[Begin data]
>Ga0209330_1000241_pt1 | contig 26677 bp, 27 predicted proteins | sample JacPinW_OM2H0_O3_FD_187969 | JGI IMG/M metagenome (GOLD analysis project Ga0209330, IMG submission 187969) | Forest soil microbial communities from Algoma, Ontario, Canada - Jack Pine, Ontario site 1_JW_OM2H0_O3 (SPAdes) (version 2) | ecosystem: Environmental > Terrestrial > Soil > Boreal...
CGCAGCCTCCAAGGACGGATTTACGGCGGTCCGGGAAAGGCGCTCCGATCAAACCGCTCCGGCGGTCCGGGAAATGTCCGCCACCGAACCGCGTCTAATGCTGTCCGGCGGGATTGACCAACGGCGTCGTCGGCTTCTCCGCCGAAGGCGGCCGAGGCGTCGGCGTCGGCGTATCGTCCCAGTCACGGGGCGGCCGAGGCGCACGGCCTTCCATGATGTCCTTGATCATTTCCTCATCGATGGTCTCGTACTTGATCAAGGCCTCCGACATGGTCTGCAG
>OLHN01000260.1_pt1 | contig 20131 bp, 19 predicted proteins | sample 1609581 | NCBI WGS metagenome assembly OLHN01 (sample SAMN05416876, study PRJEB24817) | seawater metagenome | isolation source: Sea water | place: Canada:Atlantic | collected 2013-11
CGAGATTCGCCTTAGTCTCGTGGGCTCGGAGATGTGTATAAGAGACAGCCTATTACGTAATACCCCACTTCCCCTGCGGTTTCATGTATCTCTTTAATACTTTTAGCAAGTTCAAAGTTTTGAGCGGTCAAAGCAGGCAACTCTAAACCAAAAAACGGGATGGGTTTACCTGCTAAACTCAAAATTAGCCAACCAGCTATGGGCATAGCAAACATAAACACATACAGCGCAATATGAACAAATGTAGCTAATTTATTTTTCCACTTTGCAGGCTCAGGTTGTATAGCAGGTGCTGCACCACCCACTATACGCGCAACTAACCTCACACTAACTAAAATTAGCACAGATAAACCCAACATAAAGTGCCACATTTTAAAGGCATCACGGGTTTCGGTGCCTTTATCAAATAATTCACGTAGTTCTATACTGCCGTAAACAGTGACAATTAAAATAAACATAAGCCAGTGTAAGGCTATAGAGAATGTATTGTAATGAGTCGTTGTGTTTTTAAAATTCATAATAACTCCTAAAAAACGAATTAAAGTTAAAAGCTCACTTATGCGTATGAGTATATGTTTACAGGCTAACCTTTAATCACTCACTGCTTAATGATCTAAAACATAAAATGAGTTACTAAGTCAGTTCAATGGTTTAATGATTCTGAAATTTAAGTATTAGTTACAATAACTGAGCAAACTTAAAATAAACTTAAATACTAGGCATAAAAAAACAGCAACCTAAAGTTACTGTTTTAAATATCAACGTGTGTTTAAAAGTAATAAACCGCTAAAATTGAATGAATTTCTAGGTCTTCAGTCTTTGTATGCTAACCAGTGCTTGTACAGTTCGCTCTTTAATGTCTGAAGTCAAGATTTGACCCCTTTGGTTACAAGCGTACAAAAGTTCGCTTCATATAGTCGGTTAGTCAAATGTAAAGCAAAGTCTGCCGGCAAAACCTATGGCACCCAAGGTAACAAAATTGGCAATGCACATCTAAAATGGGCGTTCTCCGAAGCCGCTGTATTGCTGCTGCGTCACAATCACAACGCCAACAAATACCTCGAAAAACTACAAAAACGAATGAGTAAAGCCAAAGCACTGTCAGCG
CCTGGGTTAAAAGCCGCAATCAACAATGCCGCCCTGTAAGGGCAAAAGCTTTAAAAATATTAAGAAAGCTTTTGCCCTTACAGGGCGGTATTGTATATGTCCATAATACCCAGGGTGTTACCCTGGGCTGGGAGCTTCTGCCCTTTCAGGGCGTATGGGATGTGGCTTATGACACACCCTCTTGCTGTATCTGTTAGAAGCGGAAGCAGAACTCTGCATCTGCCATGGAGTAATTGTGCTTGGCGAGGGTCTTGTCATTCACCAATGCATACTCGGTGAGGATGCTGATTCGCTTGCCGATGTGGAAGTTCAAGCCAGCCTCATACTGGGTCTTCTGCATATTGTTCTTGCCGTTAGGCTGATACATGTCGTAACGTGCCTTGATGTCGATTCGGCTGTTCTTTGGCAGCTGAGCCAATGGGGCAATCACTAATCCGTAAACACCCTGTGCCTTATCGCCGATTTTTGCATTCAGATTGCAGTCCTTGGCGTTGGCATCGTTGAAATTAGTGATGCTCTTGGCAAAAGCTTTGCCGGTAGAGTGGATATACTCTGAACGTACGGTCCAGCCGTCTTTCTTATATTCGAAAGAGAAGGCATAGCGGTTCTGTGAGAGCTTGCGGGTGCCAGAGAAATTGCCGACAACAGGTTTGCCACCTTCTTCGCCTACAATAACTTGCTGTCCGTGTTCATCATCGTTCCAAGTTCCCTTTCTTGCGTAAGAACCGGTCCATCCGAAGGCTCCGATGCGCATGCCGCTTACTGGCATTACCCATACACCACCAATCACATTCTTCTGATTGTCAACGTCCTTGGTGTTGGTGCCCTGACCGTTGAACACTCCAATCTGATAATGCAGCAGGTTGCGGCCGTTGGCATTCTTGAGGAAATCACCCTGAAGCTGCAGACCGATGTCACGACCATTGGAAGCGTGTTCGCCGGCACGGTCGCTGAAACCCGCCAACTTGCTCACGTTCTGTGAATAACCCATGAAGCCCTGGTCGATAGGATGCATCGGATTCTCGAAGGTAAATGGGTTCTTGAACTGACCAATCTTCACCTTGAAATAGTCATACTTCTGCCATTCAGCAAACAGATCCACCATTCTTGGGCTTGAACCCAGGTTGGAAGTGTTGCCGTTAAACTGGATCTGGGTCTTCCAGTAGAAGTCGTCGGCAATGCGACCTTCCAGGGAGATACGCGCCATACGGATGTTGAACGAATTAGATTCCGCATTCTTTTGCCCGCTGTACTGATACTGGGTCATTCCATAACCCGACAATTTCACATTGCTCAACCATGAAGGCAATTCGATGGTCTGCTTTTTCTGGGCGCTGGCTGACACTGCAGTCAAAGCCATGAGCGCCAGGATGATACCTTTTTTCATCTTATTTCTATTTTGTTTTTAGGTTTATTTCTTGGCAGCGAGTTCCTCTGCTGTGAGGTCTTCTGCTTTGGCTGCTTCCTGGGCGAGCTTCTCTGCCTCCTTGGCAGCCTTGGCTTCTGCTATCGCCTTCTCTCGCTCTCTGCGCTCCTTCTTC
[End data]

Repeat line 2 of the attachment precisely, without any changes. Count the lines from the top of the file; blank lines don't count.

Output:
CGCAGCCTCCAAGGACGGATTTACGGCGGTCCGGGAAAGGCGCTCCGATCAAACCGCTCCGGCGGTCCGGGAAATGTCCGCCACCGAACCGCGTCTAATGCTGTCCGGCGGGATTGACCAACGGCGTCGTCGGCTTCTCCGCCGAAGGCGGCCGAGGCGTCGGCGTCGGCGTATCGTCCCAGTCACGGGGCGGCCGAGGCGCACGGCCTTCCATGATGTCCTTGATCATTTCCTCATCGATGGTCTCGTACTTGATCAAGGCCTCCGACATGGTCTGCAG